13 – 15 January 2011


Melanie Jayne Taylor

Rather then leave the gallery empty over the holiday season this year, Melanie Jayne Taylor and Helen Grogan were given the keys to Blindside and, starting from scratch, asked to have an exhibition ready in four and a half weeks, a duration far exceeding the usual two-day installation time. The public are invited to view the results that both highlight and fracture the boundaries between idea inception, exploration, creation and presentation.


In January 2011, Melanie Jayne Taylor undertook a Summer Studio Residency within BLINDSIDE’s gallery space. Using imagery from her extensive photographic archive, Melanie Jayne explored the physical capacity of the photograph to open up a dialogue between image, sculpture and architecture. ‘My methodology attempts to tie photography back to the way that we experience things in real life. Time operates in an organic and continuous way ‘but our experiences and recollections are fragmentary’.1

Employing the medium of print photography, Melanie Jayne’s sophisticated imagery manipulates and transforms time through the considered placement of the photographs within the exhibition space. These ‘brief and arbitrary glimpses draw attention to all we are not seeing in order to address the complicated world outside the frame’.2

Playing with the architectural features of the gallery, the photographs offer a series of partial views into the world that complement the window panels, its grid acting as a metaphor for how photography frames subjective experience. The plinths provide an additional mechanism for placing, ordering and viewing the pictorial content of the work, playing with notions of sculpture in relation to the room.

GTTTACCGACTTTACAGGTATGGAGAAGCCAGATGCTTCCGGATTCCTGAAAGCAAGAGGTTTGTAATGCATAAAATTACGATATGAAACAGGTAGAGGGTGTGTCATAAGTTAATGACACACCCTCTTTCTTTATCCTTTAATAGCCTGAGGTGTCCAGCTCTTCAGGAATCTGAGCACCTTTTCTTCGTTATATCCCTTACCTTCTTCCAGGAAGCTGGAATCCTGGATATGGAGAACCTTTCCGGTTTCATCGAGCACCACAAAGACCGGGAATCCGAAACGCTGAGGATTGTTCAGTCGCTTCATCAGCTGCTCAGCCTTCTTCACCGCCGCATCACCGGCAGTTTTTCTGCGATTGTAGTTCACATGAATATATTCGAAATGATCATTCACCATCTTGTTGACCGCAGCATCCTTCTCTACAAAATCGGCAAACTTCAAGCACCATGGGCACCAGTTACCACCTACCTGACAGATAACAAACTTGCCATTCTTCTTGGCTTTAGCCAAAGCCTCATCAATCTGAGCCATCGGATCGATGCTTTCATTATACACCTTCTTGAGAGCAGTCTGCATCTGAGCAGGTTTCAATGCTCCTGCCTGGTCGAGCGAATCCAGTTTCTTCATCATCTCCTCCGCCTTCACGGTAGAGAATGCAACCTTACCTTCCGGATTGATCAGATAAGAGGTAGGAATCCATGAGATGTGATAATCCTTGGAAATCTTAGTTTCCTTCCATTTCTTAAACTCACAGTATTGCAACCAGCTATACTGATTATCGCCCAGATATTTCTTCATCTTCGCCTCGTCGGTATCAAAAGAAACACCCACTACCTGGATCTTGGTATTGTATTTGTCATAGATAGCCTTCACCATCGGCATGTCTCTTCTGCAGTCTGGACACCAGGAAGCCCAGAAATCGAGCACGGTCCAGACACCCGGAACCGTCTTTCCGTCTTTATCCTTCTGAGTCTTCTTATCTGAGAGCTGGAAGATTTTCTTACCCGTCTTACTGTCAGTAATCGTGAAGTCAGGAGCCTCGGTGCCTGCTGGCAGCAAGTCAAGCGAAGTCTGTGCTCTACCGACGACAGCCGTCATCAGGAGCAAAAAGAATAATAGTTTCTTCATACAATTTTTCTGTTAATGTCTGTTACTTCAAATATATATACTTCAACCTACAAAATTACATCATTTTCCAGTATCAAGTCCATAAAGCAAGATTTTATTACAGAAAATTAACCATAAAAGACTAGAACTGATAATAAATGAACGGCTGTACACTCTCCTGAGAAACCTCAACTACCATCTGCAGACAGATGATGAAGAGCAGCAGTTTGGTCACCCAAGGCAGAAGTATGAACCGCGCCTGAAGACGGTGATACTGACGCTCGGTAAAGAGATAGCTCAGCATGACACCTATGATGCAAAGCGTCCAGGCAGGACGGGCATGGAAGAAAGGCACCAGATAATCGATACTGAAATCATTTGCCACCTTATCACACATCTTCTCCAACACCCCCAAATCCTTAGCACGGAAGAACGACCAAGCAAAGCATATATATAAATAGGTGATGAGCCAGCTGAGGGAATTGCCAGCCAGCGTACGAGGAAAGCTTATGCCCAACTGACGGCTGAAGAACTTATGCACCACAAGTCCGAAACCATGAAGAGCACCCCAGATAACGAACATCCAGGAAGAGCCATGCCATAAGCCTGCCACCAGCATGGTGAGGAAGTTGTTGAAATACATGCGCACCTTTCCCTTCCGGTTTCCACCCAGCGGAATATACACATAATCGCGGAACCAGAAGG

Melanie Jayne Taylor’s installation invites us to recollect and reflect. Glancing out, across and over, we are drawn into a forest, a room, an abandoned observatory; we are presented with the residual fragments of images and events that inspire us to construct our own narratives. A story unfolds, quietly, out of time. A monumentality glimpsed fleetingly; a life within and beyond. Have we been there before? Perhaps. Now, but not of this time.

‘All events in their passing, leave traces; burned into images, imprinted on surfaces, or imagined in memory. The traces that remain (that become remains) memorialise this past presence, and it is in attempting to preserve these moments in time that we inevitably demonstrate the impossibility of such an act of preservation: what is made more tangible is not the thing itself, but its absence.’3

Melanie Jayne’s installation echoes and resonates long after the act of viewing it, promoting an ongoing journey of possibilities and potentials.

- Sarah Edwards, 2011.

1. Melanie Jayne Taylor, 2011
2. Kirsten Swenson, 2010 on Wolfgang Tillmans. cited Art in America, June/July 2010
3. Chris Handran, 2001 for Susan Fereday, After image (I Am What Remains)